I followed the sound of champagne music. The door was open and the radio on, and then the room spun like the cylinder of a revolver. Most had come dressed as who they were--stickup men in black ski masks, burnouts with gray ponytails. Those who hadn’t were ordered to stand on the rain-snow line. The last time I saw Fat Nancy her double chin was trembling. If we can’t be honest, I told her, we can still be truthful.
by Howie Good of Highlands
swing back and forth
in the ignition
as a half-empty bottle
of Jack Daniels
by Fern G. Z. Carr of Kelowna
Small boats sit by Aveiro’s river mouth, bows scattered as compass points, small scoops on an interminably huge sea rising to the ever-imagined line of sight where the gallant Genovese fell off the known world. They are not deserted, though faintly cold for oarsmen who walk down this beach behind me, stomachs piqued and perched with wine, salted hands still warm with women, mouths rich with memory and signals.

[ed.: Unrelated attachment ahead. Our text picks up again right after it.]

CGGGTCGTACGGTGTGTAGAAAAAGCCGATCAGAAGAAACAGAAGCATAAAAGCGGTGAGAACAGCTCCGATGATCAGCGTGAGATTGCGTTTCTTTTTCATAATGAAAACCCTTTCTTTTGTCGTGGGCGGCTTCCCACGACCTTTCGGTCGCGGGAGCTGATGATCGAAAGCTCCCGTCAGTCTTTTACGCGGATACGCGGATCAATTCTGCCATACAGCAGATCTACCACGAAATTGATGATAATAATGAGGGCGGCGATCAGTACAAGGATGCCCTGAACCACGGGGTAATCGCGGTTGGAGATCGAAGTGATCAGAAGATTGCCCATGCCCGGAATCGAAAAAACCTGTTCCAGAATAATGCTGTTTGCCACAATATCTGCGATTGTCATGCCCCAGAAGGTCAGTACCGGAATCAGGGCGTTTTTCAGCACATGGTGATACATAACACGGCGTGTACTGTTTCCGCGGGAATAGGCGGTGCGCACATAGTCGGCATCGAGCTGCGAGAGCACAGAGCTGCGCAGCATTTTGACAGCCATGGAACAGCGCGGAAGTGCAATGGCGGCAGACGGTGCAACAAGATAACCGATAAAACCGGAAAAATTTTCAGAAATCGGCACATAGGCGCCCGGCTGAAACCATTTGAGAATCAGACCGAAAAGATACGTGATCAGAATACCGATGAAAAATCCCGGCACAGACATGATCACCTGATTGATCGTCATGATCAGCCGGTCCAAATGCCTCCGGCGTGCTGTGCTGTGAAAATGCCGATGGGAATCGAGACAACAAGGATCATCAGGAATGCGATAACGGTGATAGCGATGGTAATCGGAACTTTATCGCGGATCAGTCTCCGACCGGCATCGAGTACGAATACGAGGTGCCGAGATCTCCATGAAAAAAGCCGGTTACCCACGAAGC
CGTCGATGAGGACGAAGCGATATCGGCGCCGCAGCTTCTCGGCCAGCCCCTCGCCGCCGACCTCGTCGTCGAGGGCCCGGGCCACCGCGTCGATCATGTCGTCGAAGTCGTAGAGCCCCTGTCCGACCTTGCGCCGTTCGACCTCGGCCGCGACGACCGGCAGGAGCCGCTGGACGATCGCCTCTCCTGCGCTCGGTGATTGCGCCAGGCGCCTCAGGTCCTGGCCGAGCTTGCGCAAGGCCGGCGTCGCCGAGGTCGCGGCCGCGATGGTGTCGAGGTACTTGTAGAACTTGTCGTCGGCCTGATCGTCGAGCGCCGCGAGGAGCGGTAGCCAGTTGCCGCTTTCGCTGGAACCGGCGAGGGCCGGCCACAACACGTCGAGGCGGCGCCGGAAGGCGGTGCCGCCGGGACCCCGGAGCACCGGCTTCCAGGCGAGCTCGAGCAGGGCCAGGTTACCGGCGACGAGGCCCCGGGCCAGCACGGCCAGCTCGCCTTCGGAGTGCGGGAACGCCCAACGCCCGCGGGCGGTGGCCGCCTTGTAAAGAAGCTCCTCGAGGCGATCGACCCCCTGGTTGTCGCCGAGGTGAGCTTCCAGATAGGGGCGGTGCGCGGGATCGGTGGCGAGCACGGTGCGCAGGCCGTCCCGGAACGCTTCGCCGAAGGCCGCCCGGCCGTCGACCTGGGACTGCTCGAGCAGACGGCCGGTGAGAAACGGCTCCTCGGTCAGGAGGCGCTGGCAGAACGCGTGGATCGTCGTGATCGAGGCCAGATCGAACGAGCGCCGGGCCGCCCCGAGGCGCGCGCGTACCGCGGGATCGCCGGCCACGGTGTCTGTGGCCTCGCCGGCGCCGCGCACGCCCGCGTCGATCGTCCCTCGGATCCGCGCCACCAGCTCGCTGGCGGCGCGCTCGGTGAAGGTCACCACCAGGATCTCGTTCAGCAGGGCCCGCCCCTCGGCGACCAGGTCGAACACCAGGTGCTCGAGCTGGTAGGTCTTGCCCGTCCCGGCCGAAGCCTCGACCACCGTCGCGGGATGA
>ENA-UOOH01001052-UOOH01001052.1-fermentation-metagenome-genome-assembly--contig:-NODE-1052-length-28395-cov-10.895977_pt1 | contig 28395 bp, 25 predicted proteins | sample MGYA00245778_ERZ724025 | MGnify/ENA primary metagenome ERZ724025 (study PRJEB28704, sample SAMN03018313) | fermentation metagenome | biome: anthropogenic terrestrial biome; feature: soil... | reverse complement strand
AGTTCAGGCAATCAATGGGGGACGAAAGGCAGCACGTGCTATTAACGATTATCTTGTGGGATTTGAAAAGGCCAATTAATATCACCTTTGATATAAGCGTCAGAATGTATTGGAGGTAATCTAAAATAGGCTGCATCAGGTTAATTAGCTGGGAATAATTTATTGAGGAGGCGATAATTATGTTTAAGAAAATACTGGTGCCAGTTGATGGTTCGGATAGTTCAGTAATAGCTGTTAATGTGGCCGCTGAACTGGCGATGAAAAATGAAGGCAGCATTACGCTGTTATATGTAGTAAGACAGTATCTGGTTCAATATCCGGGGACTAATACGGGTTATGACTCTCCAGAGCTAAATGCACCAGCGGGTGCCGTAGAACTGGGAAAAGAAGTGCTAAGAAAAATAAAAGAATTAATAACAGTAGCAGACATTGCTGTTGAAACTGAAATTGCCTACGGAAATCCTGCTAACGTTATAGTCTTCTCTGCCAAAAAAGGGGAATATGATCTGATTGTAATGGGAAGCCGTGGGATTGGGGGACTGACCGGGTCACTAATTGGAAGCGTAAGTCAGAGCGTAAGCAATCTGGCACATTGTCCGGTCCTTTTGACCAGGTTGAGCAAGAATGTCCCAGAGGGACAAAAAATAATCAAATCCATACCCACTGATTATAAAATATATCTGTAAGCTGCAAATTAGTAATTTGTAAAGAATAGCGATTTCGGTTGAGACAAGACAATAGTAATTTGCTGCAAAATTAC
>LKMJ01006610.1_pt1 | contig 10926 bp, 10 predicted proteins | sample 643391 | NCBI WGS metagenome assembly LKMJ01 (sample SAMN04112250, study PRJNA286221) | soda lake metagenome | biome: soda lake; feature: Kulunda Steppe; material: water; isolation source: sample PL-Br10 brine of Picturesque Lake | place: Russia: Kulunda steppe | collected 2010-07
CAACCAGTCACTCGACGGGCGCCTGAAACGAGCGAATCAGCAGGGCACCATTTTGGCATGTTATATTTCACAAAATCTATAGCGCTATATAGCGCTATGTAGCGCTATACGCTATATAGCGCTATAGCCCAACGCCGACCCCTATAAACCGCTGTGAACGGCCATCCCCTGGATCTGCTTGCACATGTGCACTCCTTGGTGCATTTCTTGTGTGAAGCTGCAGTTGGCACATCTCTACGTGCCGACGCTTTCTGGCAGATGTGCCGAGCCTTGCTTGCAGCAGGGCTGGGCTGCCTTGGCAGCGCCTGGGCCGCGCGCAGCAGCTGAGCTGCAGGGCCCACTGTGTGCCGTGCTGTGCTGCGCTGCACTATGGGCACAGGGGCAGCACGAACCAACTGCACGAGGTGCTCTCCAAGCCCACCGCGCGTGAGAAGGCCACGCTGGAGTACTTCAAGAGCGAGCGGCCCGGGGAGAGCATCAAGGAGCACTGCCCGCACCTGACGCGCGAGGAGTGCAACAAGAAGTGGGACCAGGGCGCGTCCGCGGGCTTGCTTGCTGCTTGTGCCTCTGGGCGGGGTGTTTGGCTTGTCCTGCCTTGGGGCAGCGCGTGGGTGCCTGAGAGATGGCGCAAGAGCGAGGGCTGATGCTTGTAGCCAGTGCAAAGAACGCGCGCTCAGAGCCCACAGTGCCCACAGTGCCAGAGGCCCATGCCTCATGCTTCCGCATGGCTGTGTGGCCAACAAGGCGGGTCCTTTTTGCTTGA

by Tom Sheehan of Saugus
It's hard to be torn from your book as a page in the library, hard to discard the silk that you've woven, hard to be Cordelia or an open tomb, it's hard to leave father, hard to hold onto what little is firm, the grasp is weak, the tidal shifts, one never knows who whispers into the ear of a madman, black-tongued, raspy and cotton-mouthed, the hard words choked, "Leave this place, there's no longer anything for you."
by Ethan Milner of Ann Arbor
Our mother never taught us Tagalog, so we gobbled our father’s English up like hot dogs and hash browns, donuts and pie. Through the dining room window, we’d watch him pull into the driveway and raise his pale chin, smelling our mother’s meat loaf before she slid it from the oven. Then we’d bury our noses in spelling homework and grammar, in time for him to press against her and whisper in her ear, "Mahal kita."
by Josef Lemoine of West Covina
when he said, But Dad,
there's so much playing I must do.
by Hal O'Leary of Wheeling
Nothing pleased my mother more than the joy of salvage after a cataclysmic domestic happening. Fires. Tornados. Piss on the toilet seat. Spoiled dumplings. She needed to be, in one moment, destruction and restoration. My father tried to explain it. "Her family has good teeth," he said one night while frying up some catfish on the grill. He was so fat that he’d forgotten that my brother probably wasn’t his.
by Christopher C. Vola of New York